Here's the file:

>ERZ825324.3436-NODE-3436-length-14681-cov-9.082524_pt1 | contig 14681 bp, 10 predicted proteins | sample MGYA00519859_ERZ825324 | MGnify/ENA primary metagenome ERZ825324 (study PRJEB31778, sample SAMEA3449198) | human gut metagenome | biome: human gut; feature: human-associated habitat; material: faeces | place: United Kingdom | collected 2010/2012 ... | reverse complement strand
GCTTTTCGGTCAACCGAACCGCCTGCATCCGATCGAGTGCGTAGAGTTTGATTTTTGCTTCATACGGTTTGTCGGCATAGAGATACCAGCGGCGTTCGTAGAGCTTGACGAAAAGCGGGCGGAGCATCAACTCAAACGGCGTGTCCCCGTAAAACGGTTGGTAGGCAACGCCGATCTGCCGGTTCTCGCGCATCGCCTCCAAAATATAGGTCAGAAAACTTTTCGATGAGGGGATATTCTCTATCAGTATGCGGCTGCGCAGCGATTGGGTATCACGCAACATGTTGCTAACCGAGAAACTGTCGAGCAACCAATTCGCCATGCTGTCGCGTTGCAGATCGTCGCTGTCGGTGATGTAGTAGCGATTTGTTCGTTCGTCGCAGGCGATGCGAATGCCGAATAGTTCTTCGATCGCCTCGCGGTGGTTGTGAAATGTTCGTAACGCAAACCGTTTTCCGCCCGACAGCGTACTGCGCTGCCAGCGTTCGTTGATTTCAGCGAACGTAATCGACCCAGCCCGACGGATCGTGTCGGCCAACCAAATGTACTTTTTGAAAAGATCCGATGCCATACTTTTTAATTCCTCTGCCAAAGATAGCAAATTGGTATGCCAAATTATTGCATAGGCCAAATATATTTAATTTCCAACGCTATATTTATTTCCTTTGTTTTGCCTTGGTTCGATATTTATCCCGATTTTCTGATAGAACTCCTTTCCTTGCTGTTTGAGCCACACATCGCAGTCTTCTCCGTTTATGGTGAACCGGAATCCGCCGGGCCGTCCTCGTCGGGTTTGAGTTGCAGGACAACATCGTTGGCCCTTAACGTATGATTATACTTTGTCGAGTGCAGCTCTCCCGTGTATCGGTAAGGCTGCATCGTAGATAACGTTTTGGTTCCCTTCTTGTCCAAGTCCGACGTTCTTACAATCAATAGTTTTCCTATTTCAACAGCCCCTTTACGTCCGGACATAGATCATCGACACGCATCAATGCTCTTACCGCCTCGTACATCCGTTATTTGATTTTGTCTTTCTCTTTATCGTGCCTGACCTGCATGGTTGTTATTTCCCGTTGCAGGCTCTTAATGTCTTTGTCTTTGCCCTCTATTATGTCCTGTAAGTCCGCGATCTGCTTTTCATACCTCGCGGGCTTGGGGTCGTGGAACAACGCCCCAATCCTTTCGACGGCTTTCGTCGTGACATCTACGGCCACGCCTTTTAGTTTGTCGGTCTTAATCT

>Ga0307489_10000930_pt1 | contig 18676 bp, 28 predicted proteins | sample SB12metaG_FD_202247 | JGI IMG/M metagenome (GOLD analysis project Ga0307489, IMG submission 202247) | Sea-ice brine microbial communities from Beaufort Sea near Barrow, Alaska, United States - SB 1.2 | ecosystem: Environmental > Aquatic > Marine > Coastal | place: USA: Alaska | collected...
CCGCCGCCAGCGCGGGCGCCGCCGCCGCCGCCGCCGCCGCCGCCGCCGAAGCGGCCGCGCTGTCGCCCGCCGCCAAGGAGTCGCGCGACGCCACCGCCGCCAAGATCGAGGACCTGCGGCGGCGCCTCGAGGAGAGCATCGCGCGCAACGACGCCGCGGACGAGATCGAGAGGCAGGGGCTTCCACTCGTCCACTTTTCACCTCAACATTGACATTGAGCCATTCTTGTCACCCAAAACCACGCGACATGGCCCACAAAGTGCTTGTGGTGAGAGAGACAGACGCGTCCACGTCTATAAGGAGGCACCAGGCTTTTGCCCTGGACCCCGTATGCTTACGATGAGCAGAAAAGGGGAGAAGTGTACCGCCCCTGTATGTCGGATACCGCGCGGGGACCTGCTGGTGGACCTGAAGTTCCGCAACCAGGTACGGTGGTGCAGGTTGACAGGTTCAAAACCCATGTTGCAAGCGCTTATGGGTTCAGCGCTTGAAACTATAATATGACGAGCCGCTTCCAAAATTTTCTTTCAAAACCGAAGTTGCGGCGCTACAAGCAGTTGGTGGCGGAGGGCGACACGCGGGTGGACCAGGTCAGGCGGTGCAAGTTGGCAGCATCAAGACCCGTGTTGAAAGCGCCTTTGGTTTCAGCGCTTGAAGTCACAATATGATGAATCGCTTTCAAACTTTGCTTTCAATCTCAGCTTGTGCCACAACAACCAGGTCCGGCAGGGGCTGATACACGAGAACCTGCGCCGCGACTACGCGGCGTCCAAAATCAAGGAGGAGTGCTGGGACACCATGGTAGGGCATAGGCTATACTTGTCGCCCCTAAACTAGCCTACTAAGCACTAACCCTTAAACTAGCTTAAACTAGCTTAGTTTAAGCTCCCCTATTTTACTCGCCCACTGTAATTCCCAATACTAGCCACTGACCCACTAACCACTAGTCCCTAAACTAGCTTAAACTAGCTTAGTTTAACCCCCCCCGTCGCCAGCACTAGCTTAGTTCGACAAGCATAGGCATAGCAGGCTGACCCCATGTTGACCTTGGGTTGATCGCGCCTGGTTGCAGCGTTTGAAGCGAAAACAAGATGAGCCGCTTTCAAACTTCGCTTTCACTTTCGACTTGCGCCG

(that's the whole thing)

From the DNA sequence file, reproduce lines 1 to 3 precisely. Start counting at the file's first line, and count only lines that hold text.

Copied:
>ERZ825324.3436-NODE-3436-length-14681-cov-9.082524_pt1 | contig 14681 bp, 10 predicted proteins | sample MGYA00519859_ERZ825324 | MGnify/ENA primary metagenome ERZ825324 (study PRJEB31778, sample SAMEA3449198) | human gut metagenome | biome: human gut; feature: human-associated habitat; material: faeces | place: United Kingdom | collected 2010/2012 ... | reverse complement strand
GCTTTTCGGTCAACCGAACCGCCTGCATCCGATCGAGTGCGTAGAGTTTGATTTTTGCTTCATACGGTTTGTCGGCATAGAGATACCAGCGGCGTTCGTAGAGCTTGACGAAAAGCGGGCGGAGCATCAACTCAAACGGCGTGTCCCCGTAAAACGGTTGGTAGGCAACGCCGATCTGCCGGTTCTCGCGCATCGCCTCCAAAATATAGGTCAGAAAACTTTTCGATGAGGGGATATTCTCTATCAGTATGCGGCTGCGCAGCGATTGGGTATCACGCAACATGTTGCTAACCGAGAAACTGTCGAGCAACCAATTCGCCATGCTGTCGCGTTGCAGATCGTCGCTGTCGGTGATGTAGTAGCGATTTGTTCGTTCGTCGCAGGCGATGCGAATGCCGAATAGTTCTTCGATCGCCTCGCGGTGGTTGTGAAATGTTCGTAACGCAAACCGTTTTCCGCCCGACAGCGTACTGCGCTGCCAGCGTTCGTTGATTTCAGCGAACGTAATCGACCCAGCCCGACGGATCGTGTCGGCCAACCAAATGTACTTTTTGAAAAGATCCGATGCCATACTTTTTAATTCCTCTGCCAAAGATAGCAAATTGGTATGCCAAATTATTGCATAGGCCAAATATATTTAATTTCCAACGCTATATTTATTTCCTTTGTTTTGCCTTGGTTCGATATTTATCCCGATTTTCTGATAGAACTCCTTTCCTTGCTGTTTGAGCCACACATCGCAGTCTTCTCCGTTTATGGTGAACCGGAATCCGCCGGGCCGTCCTCGTCGGGTTTGAGTTGCAGGACAACATCGTTGGCCCTTAACGTATGATTATACTTTGTCGAGTGCAGCTCTCCCGTGTATCGGTAAGGCTGCATCGTAGATAACGTTTTGGTTCCCTTCTTGTCCAAGTCCGACGTTCTTACAATCAATAGTTTTCCTATTTCAACAGCCCCTTTACGTCCGGACATAGATCATCGACACGCATCAATGCTCTTACCGCCTCGTACATCCGTTATTTGATTTTGTCTTTCTCTTTATCGTGCCTGACCTGCATGGTTGTTATTTCCCGTTGCAGGCTCTTAATGTCTTTGTCTTTGCCCTCTATTATGTCCTGTAAGTCCGCGATCTGCTTTTCATACCTCGCGGGCTTGGGGTCGTGGAACAACGCCCCAATCCTTTCGACGGCTTTCGTCGTGACATCTACGGCCACGCCTTTTAGTTTGTCGGTCTTAATCT

>Ga0307489_10000930_pt1 | contig 18676 bp, 28 predicted proteins | sample SB12metaG_FD_202247 | JGI IMG/M metagenome (GOLD analysis project Ga0307489, IMG submission 202247) | Sea-ice brine microbial communities from Beaufort Sea near Barrow, Alaska, United States - SB 1.2 | ecosystem: Environmental > Aquatic > Marine > Coastal | place: USA: Alaska | collected...